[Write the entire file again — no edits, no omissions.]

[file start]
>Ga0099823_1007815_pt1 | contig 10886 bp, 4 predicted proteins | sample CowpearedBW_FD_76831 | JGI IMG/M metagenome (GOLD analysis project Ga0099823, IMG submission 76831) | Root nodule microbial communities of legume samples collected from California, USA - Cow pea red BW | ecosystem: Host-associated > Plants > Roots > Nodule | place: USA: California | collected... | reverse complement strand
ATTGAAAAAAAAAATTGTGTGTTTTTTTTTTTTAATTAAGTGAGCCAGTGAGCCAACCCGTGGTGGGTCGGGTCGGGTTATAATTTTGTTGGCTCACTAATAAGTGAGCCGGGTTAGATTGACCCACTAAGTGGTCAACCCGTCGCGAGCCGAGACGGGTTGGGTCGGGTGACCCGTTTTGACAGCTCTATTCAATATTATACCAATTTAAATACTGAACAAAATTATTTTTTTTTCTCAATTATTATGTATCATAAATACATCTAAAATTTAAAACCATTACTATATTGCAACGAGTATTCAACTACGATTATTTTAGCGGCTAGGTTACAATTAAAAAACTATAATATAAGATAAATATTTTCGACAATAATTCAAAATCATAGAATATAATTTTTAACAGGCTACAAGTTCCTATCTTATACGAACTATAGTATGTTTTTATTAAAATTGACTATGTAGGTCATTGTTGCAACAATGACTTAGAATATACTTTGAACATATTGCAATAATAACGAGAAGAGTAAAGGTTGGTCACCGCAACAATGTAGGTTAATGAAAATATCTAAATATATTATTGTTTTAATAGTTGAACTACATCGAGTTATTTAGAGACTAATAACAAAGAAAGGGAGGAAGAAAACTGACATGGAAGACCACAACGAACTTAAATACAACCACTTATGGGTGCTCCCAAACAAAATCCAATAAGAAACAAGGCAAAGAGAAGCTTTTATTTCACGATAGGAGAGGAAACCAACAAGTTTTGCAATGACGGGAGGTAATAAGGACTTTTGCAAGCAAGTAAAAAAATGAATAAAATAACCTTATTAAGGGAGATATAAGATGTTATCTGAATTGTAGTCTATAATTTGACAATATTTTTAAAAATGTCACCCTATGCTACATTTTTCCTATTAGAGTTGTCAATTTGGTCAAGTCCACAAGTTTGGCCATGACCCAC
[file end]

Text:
>Ga0099823_1007815_pt1 | contig 10886 bp, 4 predicted proteins | sample CowpearedBW_FD_76831 | JGI IMG/M metagenome (GOLD analysis project Ga0099823, IMG submission 76831) | Root nodule microbial communities of legume samples collected from California, USA - Cow pea red BW | ecosystem: Host-associated > Plants > Roots > Nodule | place: USA: California | collected... | reverse complement strand
ATTGAAAAAAAAAATTGTGTGTTTTTTTTTTTTAATTAAGTGAGCCAGTGAGCCAACCCGTGGTGGGTCGGGTCGGGTTATAATTTTGTTGGCTCACTAATAAGTGAGCCGGGTTAGATTGACCCACTAAGTGGTCAACCCGTCGCGAGCCGAGACGGGTTGGGTCGGGTGACCCGTTTTGACAGCTCTATTCAATATTATACCAATTTAAATACTGAACAAAATTATTTTTTTTTCTCAATTATTATGTATCATAAATACATCTAAAATTTAAAACCATTACTATATTGCAACGAGTATTCAACTACGATTATTTTAGCGGCTAGGTTACAATTAAAAAACTATAATATAAGATAAATATTTTCGACAATAATTCAAAATCATAGAATATAATTTTTAACAGGCTACAAGTTCCTATCTTATACGAACTATAGTATGTTTTTATTAAAATTGACTATGTAGGTCATTGTTGCAACAATGACTTAGAATATACTTTGAACATATTGCAATAATAACGAGAAGAGTAAAGGTTGGTCACCGCAACAATGTAGGTTAATGAAAATATCTAAATATATTATTGTTTTAATAGTTGAACTACATCGAGTTATTTAGAGACTAATAACAAAGAAAGGGAGGAAGAAAACTGACATGGAAGACCACAACGAACTTAAATACAACCACTTATGGGTGCTCCCAAACAAAATCCAATAAGAAACAAGGCAAAGAGAAGCTTTTATTTCACGATAGGAGAGGAAACCAACAAGTTTTGCAATGACGGGAGGTAATAAGGACTTTTGCAAGCAAGTAAAAAAATGAATAAAATAACCTTATTAAGGGAGATATAAGATGTTATCTGAATTGTAGTCTATAATTTGACAATATTTTTAAAAATGTCACCCTATGCTACATTTTTCCTATTAGAGTTGTCAATTTGGTCAAGTCCACAAGTTTGGCCATGACCCAC